7 OCTOBER 2019
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The last of more than 700 flights deployed to bring home passengers stranded overseas by the Thomas Cook collapse are due to land in the UK this morning, Monday 7 October, as the Civil Aviation Authority’s Operation Matterhorn winds down.
Britain’s largest peacetime repatriation took off on 23 September to bring up to 150,000 people home in an operation involving some 150 aircraft. The final day yesterday, Sunday, saw 24 flights returning 4,800 former Thomas Cook clients.
CAA chief executive Richard Moriarty said: “We still have work to do, but I would like to say a sincere thank-you to everyone who has played their part in this operation so far. We are pleased 94% of holidaymakers have arrived home on the day of their original departure.”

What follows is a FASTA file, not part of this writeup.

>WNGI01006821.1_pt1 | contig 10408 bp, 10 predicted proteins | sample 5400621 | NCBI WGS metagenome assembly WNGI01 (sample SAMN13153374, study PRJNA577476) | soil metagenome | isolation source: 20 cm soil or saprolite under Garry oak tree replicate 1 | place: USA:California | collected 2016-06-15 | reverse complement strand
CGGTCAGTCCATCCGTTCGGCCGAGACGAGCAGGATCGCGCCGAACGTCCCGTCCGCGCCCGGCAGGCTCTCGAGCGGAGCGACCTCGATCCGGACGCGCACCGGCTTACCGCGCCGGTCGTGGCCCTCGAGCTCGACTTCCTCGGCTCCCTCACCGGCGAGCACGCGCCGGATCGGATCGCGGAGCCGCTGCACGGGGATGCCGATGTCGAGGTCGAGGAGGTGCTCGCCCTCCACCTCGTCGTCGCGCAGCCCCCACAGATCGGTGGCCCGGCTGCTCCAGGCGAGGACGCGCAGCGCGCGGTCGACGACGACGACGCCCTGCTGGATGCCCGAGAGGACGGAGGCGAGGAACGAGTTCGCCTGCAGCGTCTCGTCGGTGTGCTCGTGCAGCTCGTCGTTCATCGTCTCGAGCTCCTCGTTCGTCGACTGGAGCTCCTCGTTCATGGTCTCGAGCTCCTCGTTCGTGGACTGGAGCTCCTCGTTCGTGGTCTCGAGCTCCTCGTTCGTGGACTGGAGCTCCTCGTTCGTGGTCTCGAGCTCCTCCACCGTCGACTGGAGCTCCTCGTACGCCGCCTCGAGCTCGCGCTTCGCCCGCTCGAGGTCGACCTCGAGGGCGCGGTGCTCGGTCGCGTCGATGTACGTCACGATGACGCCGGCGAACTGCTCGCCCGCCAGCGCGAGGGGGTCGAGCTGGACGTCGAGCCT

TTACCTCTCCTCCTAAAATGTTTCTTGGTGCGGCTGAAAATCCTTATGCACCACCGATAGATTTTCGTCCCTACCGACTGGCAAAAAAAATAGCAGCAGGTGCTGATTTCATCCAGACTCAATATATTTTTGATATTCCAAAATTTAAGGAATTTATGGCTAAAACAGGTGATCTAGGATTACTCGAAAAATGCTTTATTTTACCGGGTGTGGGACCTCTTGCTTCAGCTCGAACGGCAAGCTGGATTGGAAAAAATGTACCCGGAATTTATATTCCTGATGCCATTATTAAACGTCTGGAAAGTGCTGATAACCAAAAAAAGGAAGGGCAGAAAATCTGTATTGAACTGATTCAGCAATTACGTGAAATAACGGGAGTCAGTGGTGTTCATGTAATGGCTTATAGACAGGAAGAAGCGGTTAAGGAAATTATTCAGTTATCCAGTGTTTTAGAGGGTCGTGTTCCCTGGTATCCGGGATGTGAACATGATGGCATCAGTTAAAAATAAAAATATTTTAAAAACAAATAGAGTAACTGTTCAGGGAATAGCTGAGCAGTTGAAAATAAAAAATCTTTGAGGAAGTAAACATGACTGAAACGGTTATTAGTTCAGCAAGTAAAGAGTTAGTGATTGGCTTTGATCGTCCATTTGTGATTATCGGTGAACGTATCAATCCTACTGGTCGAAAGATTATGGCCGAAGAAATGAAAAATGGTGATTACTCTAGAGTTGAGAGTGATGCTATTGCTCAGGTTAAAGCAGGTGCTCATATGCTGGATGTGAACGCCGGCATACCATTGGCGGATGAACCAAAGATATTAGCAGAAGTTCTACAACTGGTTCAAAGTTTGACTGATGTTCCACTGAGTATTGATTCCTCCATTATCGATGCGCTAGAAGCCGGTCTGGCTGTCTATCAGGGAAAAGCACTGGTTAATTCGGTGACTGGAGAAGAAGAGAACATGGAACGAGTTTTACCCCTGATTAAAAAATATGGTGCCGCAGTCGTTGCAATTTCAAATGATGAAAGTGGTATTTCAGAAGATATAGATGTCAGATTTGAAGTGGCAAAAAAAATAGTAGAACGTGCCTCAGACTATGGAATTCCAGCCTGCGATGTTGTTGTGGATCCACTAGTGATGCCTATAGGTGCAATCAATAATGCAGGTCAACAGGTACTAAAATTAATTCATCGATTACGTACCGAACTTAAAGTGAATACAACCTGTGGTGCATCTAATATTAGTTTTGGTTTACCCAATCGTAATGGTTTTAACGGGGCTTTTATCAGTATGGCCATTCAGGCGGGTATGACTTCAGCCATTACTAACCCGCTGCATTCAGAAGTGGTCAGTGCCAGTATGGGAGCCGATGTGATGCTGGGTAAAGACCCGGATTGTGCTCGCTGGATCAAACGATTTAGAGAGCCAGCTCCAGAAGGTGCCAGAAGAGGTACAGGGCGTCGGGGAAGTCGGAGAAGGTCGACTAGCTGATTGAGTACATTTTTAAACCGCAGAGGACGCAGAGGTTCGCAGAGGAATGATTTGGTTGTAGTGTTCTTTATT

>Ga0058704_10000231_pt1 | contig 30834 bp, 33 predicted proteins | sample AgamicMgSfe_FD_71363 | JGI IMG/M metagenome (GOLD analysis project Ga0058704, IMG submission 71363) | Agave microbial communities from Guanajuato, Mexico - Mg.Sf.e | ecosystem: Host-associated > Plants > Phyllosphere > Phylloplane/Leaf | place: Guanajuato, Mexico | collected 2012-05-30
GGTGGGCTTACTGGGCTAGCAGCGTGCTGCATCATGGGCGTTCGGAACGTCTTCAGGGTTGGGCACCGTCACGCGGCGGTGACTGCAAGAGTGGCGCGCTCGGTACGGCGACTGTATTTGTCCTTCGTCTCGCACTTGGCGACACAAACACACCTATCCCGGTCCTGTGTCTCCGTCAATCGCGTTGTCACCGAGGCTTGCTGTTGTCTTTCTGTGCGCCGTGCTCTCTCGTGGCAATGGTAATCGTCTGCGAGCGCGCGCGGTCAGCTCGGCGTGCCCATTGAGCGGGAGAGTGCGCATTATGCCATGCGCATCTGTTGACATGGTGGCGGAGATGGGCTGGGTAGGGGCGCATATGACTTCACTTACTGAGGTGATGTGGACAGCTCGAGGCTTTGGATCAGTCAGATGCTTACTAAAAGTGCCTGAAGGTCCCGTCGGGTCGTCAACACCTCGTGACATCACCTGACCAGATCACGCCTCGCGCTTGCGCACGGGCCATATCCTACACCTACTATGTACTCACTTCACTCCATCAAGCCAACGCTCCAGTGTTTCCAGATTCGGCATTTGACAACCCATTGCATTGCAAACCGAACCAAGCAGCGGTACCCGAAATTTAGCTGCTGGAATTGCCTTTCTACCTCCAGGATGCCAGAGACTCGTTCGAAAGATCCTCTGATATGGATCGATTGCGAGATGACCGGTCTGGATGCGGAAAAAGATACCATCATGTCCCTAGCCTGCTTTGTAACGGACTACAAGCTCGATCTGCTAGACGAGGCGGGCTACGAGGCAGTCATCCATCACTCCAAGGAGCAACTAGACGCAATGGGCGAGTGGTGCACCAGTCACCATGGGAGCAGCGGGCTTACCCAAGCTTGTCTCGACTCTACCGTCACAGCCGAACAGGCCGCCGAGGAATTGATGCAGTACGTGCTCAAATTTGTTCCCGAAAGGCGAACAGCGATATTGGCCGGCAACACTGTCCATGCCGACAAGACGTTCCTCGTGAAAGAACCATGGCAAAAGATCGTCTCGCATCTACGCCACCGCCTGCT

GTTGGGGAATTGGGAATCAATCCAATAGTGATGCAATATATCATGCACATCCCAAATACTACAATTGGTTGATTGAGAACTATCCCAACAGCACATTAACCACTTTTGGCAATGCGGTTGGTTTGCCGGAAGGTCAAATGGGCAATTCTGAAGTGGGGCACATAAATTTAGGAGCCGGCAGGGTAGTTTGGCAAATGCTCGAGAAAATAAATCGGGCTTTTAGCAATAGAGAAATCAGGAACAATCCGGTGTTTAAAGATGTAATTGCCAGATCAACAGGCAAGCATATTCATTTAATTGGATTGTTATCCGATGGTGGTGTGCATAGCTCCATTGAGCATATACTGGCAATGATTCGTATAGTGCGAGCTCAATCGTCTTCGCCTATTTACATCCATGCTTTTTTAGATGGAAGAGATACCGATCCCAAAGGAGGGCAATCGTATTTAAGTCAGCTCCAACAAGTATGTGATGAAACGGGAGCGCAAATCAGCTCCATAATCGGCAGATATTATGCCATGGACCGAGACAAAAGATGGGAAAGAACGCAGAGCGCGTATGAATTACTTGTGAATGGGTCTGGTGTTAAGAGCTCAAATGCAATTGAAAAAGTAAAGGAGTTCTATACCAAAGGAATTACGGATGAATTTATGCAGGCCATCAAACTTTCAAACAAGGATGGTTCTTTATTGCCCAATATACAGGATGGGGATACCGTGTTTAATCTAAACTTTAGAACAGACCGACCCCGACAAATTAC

With the future travel plans of many customers in disarray and thousands of job losses, the CAA said it would now turn its attention to refunding the 360,000 bookings cancelled when Britain's oldest travel group went under.
Transport secretary Grant Shapps has said the government will try to recoup some of the costs of the repatriation from third parties such as insurers and from the failed company’s assets. And an inquiry by the Business, Energy and Industrial Strategy Committee is to focus on directors' stewardship of the company.
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